Finding the Heart of a Warrior

Posted on April 3, 2012

It is early in the morning and I sit in meditation, trying to find the elusive heart. Like clouds of fog, thoughts move by, shrouding my search.

I sit still. I wonder, why does it seem so difficult to get to the core of our being, the heart of the matter, to find the place in us we all hunger for, whether we know it or not?

The heart is covered. Feelings hide it, indistinct-like moving shadows before sunrise. A sense of insecurity sits somewhere, like a single crow calling into an empty space, hearing only its echo respond.

Then I sense it. There is a trail of compassion here. It is a still and small sympathy I have with my not-knowing, my not-finding, my sense of being lost. Gratefully I pick up this path and follow it for a while.

Still I cannot feel the heart. Still I feel lost in the moving distractions of the mind and the senses: a desire pulls me this way, a subtle fear that way, a confusion hovers like an unanswered question. It hides from me what I am.

It hides the place of aliveness; the fundamental peace I know is there, somewhere, behind the fog.

And the path appears again, this subtle compassion with myself, telling me, “It’s okay to be lost, for that is the root of finding yourself. It’s okay to taste once more the wine of obstructions that seemed to have gone a long time ago. It is okay to be however you are in this moment.”

I find I can embrace it all in this compassion with my insufficiency, my distractedness, my lack of stillness and focus. This embracing, this basic compassion for whatever arises, this holding still even while the mind quivers in discontent—it dissolves it all.

It dissolves the self-doubt; it dissolves the barriers around the heart; it dissolves the shadows that hide in the corners of lifetimes. Not for long. Not for long.

The sunrise is an inevitability. Even if it’s still dark, can you just hold still? Can you trust that somewhere, deep inside you, is your heart waiting? Can you let yourself know the depth in you the mind cannot see when it is embroiled in the force of the past?

Can you embrace yourself in the subtle compassion that arises like the sweet fragrance of night-blooming jasmine from the heart that you cannot yet feel?

This heart has forever watched over you. And it will not abandon you. It cannot, for it is you. It is you, waiting for you, waiting for you to bloom in the full sunshine of day.

The dawn is here. Courage arises with it. The waiting, the single focus of caring while you stir the embers of the heart, that is the strength of a warrior.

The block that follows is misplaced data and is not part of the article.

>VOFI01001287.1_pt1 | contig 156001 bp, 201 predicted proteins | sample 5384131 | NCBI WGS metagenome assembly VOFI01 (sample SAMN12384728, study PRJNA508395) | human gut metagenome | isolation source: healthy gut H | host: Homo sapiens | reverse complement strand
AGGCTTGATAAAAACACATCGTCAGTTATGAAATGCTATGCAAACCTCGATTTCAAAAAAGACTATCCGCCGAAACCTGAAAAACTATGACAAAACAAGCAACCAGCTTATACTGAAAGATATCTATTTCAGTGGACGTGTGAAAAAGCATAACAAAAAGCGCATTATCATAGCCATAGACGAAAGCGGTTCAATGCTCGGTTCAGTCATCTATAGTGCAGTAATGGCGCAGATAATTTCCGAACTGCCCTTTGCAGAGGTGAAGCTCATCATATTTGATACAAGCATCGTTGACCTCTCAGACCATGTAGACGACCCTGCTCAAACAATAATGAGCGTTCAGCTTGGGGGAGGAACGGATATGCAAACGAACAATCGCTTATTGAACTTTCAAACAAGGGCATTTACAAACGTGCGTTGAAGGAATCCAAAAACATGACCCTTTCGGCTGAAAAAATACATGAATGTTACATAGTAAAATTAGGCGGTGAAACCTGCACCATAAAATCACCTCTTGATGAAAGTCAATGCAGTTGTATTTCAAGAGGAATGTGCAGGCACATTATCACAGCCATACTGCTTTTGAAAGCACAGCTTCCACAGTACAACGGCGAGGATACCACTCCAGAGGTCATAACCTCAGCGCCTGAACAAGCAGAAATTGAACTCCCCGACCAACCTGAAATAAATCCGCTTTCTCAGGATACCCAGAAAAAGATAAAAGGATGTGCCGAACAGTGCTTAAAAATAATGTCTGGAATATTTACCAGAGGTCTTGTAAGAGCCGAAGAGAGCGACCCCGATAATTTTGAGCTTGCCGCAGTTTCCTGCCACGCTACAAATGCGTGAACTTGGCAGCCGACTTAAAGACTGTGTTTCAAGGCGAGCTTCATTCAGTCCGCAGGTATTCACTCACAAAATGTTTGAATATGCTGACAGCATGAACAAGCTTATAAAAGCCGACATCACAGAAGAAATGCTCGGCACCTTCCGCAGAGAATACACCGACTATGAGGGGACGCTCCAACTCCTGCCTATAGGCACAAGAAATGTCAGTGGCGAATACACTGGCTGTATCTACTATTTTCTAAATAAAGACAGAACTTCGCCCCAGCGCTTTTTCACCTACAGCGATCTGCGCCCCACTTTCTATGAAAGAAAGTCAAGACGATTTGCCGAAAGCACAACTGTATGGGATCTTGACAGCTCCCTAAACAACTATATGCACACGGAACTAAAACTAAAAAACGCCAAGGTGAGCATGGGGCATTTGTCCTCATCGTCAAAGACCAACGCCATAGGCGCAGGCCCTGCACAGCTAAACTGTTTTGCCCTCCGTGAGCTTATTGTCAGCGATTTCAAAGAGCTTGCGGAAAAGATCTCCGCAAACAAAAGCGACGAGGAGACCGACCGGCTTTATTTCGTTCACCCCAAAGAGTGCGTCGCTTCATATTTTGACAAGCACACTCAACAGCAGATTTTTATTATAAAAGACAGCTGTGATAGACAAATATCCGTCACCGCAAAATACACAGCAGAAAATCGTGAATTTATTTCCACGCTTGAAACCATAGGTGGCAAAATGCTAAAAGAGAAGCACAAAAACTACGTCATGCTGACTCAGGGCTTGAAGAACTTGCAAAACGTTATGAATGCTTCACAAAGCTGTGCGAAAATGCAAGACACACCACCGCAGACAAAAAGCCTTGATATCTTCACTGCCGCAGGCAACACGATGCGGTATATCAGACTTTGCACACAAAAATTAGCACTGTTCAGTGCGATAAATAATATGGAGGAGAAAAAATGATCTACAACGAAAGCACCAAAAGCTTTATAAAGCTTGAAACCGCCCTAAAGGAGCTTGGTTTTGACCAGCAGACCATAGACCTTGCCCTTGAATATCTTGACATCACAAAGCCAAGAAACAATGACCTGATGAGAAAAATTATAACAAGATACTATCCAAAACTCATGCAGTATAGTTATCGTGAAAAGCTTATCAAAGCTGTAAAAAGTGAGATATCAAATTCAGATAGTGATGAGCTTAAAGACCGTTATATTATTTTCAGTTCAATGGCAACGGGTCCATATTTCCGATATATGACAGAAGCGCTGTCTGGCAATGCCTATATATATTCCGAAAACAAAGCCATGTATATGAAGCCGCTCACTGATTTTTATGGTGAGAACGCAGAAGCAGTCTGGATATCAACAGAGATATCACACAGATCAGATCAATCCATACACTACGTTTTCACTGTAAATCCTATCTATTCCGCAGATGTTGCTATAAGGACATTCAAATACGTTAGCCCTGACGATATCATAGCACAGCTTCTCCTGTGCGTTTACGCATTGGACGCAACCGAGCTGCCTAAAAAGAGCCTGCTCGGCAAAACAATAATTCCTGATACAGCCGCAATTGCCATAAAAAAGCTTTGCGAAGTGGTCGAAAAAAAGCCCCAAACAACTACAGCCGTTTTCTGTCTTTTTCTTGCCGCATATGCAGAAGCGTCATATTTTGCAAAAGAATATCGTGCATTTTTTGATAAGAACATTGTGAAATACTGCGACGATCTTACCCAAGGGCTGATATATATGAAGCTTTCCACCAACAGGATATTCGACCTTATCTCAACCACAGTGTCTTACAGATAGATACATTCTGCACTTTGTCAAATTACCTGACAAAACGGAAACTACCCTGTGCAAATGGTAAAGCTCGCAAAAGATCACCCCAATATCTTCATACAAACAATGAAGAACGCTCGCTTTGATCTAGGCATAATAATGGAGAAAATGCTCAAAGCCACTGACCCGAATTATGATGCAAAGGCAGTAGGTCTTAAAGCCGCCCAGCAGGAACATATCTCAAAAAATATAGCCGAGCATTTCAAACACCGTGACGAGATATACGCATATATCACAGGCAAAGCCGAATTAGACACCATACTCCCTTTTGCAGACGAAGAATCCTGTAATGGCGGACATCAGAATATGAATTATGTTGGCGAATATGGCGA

It starts small. But give it time and it will change the world.


with love,

Ram Giri
and the Skills for Awakening team

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4 Responses to “Finding the Heart of a Warrior”

  1. Pamela
    Apr 04, 2012

    Beautiful…my gift today…so gentle wise and caring

  2. Kamala
    Apr 04, 2012

    Whoa! Have you been in my head while I am meditating?! This is so beautiful –as if someone has taken my hand and shown me a gentle, compassionate path to tread when I am having difficulty with the obscurations around my heart during meditation. Presented in a way that touches me viscerally, so it will be remembered.

  3. Carol
    Apr 04, 2012

    Thank you Ram Giri. This is so beautifully put. Seems like when we acknowledge our humanity,in this case, the inability of being open to the heart center’s energy and love, that it is Okay for this to be this way. Acceptance of what is seems to lift the obstacle and allows the open heart to flow thru the gap.

    I just saw a short scientific presentation on memory(on Forbidden Knowledge) and it waa showing that stress actually fires up the cells in our brain when something is occuring and makes that brain cell retain the memory. Hmmmm? As you just said,that it touches you viscerally so it will be remembered.

  4. Administrator
    Apr 06, 2012

    Carol, I think what they call stress in the study refers to a certain arousal or alertness, not to what we usually mean by that word which is worry, anxiety, and fear. That alertness accompanies fear, yes, but we can have it also, and healthier, without the stress of it. Pure alertness comes from awakening.
    Be well, Ram Giri

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